Under Alabama law, a cause of action sounding in tort, as opposed to an *204 action, for personal injuries does not survive in favor of a personal representative. Code 1975, § 6-5-462; Bates v. L & N Employees Credit Union, 374 So. 2d 323 (Ala.1979); Carroll v. Florala Memorial Hospital, 288 Ala. 118, 257 So. 2d 837 (1972); see Gillilan v. Federated Guaranty Life Insurance Co., 447 So. 2d 668, 674 (Ala.1984). Therefore, the effect of a dismissal with prejudice or a dismissal without prejudice, in a case factually similar to this, in which we would apply Alabama law, would be the same. The personal representative could not file an action to recover for the personal injuries of a decedent who died of causes unrelated to his injuries.

The Court of Appeals of Georgia, in a six-to-three decision, construed the dismissal under a statute substantially identical to our Rule 25(a)(1) (Georgia Code Ann. § 81A-125(a)(1)) as being a dismissal on the merits. Jernigan v. Collier, 131 Ga.App. 162, 205 S.E.2d 450 (1974).

In Eastern Credit Association, Inc. v. Braxton's Estate, 215 A.2d 485, 486-87 (D.C.App.1965), the Court of Appeals for the District of Columbia wrote:

"[D]oes a dismissal for failure to substitute within the time specified by Civil Rule 25(a)(1) have the same effect as a judgment based on the running of a statute of limitations? In 1947 the Supreme Court was called upon to determine the effect of Rule 25(a)(1) of the Federal Rules of Civil Procedure, 28 U.S.C.A., which was identical with the Court of General Sessions' rule, except that a two-year period for substitution was allowed. Anderson v. Yungkau, 329 U.S. 482, 67 S. Ct. 428, 91 L. Ed. 436 (1947). Holding that there could be no enlargement of the time specified in the rule, the Court concluded that `Rule 25(a) operates both as a statute of limitations upon revivor and as a mandate to the court to dismiss an action not revived within the two year period.' 329 U.S. at 485, 67 S. Ct. at 430. Thus finding the rule to be analogous to a statute of limitations, the Court went on to point out that `the normal policy of a statute of limitations is to close the doorfinally, not qualifiedly or conditionally.' 329 U.S. at 486, 67 S. Ct. at 431. To quote Barron & Holtzoff, `This would be strange language to use if the door can easily be opened by filing a new suit.' 2 Barron & Holtzoff, Federal Practice and Procedure 425 (rules ed. 1961). We thus find that appellant's suit was barred by the dismissal of its first complaint. "This result is also required by the rationale behind Rule 25(a)(1) as expressed by the Supreme Court in the Anderson case, supra. There the Court stated:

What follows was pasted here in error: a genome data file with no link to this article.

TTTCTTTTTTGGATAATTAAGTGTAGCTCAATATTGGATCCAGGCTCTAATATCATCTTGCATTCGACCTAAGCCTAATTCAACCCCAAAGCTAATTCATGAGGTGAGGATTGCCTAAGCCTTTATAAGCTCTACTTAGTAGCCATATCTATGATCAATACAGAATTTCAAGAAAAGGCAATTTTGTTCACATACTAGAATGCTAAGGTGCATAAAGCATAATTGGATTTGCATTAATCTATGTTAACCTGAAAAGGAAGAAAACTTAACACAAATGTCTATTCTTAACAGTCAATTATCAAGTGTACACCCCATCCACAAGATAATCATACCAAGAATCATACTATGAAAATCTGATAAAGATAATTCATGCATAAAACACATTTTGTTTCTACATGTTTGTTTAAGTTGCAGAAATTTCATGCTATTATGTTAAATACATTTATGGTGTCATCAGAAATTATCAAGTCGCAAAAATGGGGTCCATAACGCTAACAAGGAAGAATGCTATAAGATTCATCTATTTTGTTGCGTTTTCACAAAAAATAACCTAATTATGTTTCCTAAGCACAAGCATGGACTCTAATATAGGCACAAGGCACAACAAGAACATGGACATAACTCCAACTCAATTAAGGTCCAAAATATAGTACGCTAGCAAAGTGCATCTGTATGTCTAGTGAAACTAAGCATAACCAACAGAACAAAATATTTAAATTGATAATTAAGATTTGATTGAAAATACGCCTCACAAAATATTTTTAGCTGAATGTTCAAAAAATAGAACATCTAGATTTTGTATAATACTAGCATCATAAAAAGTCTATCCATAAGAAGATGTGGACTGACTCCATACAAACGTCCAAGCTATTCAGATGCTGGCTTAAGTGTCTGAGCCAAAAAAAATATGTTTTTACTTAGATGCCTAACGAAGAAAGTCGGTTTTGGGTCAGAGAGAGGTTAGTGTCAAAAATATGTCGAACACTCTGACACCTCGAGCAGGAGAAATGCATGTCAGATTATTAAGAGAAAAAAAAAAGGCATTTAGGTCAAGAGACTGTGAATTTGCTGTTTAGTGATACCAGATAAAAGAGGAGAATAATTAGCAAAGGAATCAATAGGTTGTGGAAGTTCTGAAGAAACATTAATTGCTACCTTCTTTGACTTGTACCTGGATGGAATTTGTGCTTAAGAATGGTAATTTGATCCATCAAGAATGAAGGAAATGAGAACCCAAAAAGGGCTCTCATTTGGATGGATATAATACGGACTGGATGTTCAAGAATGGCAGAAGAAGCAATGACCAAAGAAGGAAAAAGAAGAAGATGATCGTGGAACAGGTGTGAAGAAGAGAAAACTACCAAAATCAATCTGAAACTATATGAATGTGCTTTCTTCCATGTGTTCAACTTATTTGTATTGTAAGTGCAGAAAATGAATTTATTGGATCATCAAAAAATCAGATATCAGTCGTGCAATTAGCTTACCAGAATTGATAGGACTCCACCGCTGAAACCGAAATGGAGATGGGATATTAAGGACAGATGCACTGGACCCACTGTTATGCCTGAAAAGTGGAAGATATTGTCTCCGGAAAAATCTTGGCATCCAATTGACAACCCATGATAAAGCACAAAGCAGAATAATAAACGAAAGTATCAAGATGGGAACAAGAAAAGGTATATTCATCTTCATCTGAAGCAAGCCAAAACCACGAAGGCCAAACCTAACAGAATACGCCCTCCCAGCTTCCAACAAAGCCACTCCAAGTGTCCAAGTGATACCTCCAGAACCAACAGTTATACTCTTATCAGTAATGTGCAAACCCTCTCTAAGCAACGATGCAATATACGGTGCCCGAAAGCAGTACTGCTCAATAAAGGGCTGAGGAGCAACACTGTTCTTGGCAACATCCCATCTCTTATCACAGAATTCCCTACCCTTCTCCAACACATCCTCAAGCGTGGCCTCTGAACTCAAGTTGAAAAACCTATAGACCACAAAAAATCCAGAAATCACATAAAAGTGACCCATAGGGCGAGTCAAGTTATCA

"`... The federal law embodied in Rule 25(a) has a direct impact on the probate of estates in the state courts. It should not be construed to be more disruptive of prompt or orderly probate administration in those courts than its language makes necessary.'

329 U.S. at 486, 67 S. Ct. at 431.

"A dismissal for failure to substitute should do more than merely require a plaintiff to seek a new place on the trial calendar; it should put an end to the litigation for all time." (Emphasis supplied.)

We are persuaded that the dismissal under Rule 25(a)(1), A.R.Civ.P., acts as a rule of repose.

Code 1975 § 6-5-462, provides in pertinent part:

"[A]ll claims upon which an action has been filed and all claims upon which no action has been filed on a contract, express or implied, and all personal claims upon which an action has been filed, except for injuries to the reputation, survive in favor of and against personal representatives...."

If a plaintiff dies, a pending action for "injuries to the reputation" is extinguished. All other pending actions survive in favor of or against personal representatives. If within six months after suggestion of death upon the record, a motion for substitution has not been made by any party or by the successors or representatives of the deceased party, "the action shall be dismissed as to the deceased party." If this *205 dismissal is not a rule of repose, the dismissal has the effect of being an adjudication on the merits of all actions, except actions based upon an express or implied contract, because, if the action is dismissed, even without prejudice, there is nothing left but a cause of action that death has abated. Whether the dismissal of a contract action would act as a rule of repose would depend solely upon whether the statute of limitations had run on that cause of action. Such disparity as to actions that had been filed prior to death was not the intent of this Court in promulgating Rule 25(a)(1). If death did not extinguish the claim (even if an action had been filed), the pending actions, regardless of their designation as contractual or non-contractual, should be treated similarly. The dismissal under Rule 25(a)(1) is a rule of repose as to Alabama common law causes of action and Alabama statutory causes of action, unless the statute creating the cause of action provides otherwise.